Shutruk-Nahhunte

Did you happen to see the movie
The Emperor’s Club
?

In it, Kevin Kline plays a classic’s professor that uses king
Shutruk-Nahhunte (circa 1158 BC) as an example of someone who did not
contribute to history and as a result is in no history books. He
challanges his students to think about what their contribution will be.
The fact that Shutruk-Nahhunte is not in any history book is a key plot
element later on in the movie.

I got to thinking about this, but not the way Kevin Kline envisioned, I
am sure. If Shutruk-Nahhunte is not in any history books, then how did
his character find out about him? Is the king part of a long line of
oral history, passed from one generation of classsics professors to the
next to be used as an example for students throughout the ages?

I had supposed that since the filmmakers needed a king that was not in
any history books, that they would simply make him up. However, I
supposed wrongly. Shutruk-Nahhunte was indeed a real king, just as
described in the movie, with the exception that he does appear in the
history books.

And all of this sort of negates what Kevin Kline’s character said. Even
if he is not in the books, the king is still remembered. How many others
that made greater contributions at that time are not remembered at all
in the books? I would say that to have your name know 3100 years later
is fame of a pretty lasting order, wouldn’t you?

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4 responses to this post.

  1. Posted by curren praba on May 10, 2005 at 11:32 pm

    Hey, I too saw this movie Emperor’s club and share your opinion. Shutruk Nahhunte was a great king who ruled Elam (Now Iran). It was just that he might not be listed in the American History books.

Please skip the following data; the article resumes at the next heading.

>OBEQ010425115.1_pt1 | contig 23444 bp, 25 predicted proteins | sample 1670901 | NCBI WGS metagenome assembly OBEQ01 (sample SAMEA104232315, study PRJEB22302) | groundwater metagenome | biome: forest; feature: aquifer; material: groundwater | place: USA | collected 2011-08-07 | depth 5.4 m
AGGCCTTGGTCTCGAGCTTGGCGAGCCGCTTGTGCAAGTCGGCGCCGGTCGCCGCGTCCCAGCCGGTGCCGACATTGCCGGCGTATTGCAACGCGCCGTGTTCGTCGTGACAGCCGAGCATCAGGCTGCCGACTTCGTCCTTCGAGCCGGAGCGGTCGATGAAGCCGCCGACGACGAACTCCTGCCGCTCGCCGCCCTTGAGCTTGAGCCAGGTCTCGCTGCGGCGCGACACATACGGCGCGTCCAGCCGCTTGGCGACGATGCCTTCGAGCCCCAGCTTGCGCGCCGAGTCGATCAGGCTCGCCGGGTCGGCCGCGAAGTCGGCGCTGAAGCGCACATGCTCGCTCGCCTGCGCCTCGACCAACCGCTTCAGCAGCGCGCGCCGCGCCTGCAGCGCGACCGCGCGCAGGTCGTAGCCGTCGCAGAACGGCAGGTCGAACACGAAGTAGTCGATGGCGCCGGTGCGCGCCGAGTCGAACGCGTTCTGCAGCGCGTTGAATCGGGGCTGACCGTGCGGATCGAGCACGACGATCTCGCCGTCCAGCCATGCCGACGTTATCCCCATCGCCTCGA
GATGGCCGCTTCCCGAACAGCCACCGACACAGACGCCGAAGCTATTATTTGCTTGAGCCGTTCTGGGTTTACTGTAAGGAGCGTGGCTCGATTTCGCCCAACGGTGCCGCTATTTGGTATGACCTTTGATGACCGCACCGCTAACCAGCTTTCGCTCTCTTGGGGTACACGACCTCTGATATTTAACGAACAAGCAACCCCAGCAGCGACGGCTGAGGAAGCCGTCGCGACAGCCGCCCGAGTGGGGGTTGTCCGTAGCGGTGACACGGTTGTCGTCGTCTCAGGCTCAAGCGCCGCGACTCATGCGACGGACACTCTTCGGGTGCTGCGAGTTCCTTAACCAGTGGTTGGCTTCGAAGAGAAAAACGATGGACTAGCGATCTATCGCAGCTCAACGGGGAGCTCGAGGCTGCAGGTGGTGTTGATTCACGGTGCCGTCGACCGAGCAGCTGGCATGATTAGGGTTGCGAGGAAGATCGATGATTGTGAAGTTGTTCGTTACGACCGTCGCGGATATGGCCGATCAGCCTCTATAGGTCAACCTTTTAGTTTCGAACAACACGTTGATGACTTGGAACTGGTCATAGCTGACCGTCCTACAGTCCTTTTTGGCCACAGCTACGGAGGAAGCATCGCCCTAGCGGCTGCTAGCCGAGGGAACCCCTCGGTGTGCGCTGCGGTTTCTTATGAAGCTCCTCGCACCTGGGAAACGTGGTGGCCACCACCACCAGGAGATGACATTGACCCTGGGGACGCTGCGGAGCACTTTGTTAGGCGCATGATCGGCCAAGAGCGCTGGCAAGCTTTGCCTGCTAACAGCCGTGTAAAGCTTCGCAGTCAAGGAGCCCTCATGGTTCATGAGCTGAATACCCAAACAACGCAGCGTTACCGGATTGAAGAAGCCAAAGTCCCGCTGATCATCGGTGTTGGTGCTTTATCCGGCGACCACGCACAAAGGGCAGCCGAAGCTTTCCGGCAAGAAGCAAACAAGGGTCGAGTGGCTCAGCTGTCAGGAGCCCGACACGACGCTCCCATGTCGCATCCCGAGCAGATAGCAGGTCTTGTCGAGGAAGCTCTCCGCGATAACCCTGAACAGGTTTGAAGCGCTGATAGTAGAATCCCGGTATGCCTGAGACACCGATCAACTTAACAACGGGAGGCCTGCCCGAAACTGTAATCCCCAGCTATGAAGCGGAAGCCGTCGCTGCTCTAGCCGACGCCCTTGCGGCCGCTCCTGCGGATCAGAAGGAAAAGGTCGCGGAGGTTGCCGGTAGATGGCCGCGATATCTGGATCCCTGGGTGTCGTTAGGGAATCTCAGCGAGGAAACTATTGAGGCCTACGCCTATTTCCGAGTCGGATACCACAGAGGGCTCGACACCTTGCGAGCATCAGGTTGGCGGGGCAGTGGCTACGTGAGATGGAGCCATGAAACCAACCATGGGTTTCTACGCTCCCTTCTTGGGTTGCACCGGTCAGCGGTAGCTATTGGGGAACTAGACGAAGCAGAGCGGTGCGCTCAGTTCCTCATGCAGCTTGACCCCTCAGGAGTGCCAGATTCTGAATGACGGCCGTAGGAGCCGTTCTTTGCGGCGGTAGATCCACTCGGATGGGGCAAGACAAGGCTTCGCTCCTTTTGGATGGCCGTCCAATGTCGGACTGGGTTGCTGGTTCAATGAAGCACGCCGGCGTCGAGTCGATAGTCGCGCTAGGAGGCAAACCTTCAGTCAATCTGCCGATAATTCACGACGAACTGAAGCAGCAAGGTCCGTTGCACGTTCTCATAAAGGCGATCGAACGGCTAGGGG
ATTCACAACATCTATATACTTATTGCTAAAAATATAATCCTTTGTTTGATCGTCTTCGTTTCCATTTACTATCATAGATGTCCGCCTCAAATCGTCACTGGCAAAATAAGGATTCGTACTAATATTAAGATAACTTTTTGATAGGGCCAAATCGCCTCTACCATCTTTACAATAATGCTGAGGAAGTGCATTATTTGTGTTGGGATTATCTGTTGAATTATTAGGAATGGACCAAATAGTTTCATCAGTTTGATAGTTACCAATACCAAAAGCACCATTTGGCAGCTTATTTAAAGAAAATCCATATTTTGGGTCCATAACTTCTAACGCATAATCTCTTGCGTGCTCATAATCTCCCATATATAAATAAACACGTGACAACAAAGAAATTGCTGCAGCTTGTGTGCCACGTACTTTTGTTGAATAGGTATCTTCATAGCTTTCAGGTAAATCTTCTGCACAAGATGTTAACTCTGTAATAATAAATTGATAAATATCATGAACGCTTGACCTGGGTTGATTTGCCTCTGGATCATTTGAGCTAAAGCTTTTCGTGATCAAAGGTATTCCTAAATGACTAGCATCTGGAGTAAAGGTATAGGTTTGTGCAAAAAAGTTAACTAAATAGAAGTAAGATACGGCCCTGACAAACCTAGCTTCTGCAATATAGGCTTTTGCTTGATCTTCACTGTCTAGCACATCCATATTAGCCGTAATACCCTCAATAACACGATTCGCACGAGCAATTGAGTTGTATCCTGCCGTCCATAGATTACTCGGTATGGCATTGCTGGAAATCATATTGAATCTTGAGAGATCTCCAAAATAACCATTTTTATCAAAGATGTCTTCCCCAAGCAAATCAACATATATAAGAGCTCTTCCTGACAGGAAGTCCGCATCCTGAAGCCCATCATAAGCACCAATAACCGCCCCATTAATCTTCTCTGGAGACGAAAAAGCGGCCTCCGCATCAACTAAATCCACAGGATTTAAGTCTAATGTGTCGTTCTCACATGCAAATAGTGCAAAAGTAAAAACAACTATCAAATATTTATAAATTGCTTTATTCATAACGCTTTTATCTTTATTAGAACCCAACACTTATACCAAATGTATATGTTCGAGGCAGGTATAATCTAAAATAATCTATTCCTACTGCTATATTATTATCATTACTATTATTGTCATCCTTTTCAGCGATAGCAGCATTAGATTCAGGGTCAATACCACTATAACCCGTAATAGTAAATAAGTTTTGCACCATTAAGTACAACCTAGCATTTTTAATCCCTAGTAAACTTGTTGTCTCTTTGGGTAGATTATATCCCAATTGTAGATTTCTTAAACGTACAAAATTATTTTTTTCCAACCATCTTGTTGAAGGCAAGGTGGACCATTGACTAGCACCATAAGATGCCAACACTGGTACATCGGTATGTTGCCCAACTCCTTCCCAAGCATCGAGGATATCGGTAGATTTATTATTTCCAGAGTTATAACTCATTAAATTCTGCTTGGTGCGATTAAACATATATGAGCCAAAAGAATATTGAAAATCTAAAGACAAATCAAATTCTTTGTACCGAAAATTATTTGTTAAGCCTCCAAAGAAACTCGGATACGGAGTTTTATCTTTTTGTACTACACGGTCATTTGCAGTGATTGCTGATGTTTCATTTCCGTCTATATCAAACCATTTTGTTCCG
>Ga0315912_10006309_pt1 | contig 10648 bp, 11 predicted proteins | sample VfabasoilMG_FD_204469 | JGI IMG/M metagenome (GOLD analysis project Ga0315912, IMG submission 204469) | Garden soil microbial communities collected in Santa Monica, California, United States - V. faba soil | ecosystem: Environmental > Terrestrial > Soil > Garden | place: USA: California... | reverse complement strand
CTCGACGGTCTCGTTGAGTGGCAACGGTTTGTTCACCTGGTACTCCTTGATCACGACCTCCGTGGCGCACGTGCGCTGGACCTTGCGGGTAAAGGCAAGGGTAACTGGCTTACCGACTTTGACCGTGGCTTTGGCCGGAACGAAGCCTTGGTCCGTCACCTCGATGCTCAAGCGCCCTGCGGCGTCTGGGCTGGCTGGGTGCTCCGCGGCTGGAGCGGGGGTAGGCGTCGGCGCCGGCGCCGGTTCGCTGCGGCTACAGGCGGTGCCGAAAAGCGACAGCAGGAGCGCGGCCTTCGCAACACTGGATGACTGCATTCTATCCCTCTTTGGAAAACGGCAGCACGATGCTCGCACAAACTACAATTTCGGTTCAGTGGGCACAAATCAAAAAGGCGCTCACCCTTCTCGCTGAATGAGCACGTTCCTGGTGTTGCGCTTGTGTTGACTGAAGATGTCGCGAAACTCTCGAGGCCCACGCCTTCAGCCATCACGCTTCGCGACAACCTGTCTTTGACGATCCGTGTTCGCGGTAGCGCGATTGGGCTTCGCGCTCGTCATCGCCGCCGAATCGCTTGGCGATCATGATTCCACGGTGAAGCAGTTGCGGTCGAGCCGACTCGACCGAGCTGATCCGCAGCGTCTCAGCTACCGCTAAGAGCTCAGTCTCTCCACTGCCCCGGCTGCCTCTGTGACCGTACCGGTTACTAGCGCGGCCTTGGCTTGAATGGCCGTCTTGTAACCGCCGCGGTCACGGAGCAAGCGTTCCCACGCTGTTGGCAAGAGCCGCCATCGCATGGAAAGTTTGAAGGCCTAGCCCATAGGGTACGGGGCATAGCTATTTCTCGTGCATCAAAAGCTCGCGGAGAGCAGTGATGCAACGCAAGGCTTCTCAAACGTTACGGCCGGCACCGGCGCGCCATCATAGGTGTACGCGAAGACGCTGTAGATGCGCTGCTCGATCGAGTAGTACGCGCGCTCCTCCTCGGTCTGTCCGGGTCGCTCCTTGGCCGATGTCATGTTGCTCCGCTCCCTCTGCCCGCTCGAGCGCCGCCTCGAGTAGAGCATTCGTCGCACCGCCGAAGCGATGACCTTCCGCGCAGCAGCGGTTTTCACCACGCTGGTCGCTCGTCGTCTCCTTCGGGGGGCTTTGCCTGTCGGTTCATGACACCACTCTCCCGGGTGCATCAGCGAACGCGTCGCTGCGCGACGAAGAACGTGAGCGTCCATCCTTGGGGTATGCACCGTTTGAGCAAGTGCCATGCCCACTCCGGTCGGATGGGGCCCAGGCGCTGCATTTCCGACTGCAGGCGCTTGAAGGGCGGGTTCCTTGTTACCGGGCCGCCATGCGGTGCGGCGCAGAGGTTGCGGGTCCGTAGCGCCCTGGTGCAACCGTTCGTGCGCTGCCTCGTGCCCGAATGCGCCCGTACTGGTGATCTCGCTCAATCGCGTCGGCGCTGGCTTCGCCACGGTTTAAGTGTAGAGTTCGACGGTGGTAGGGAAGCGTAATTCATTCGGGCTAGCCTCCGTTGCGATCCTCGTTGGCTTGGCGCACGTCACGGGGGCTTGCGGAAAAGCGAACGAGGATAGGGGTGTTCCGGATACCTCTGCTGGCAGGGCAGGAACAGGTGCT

For more on Shutruk Nahhunte visit http://www.iranchamber.com/history/elamite/elamite.php

    Reply

  2. Posted by champ on July 6, 2006 at 9:17 pm

    he does not appear in the history books for his contribution to his kingdom and the world as the other great leaders of the past are. hundert explains that soccrates, ceasar and others are in the history books for the contributions they have made. of course a king will be recorded in history, but his achievements and contributions are not as they were not significant, unlike ceasar’s and other great leaders of the past, this is the point that hundert and the emperor’s club is making

    Reply

  3. Yes, but at the end of the movie, the plot revolves around the fact that a bunch of hired history experts, armed with a bunch of history references did not know him and could not find him.

    Reply

  4. Posted by Eric on September 9, 2006 at 11:00 am

    Actually, Michael Bell just hired a graduate student that he paid a few hundred bucks to help him out. That he wasn’t worth remembering, even for a Graduate Student studying Ancient History, was the only plot device necessary. Also, Shutruk-Nahhunte wasn’t chosen by movie producers, the ruler was used in Ethan Canin’s short story “The Palace Thief”, on which the movie is based.

    Reply

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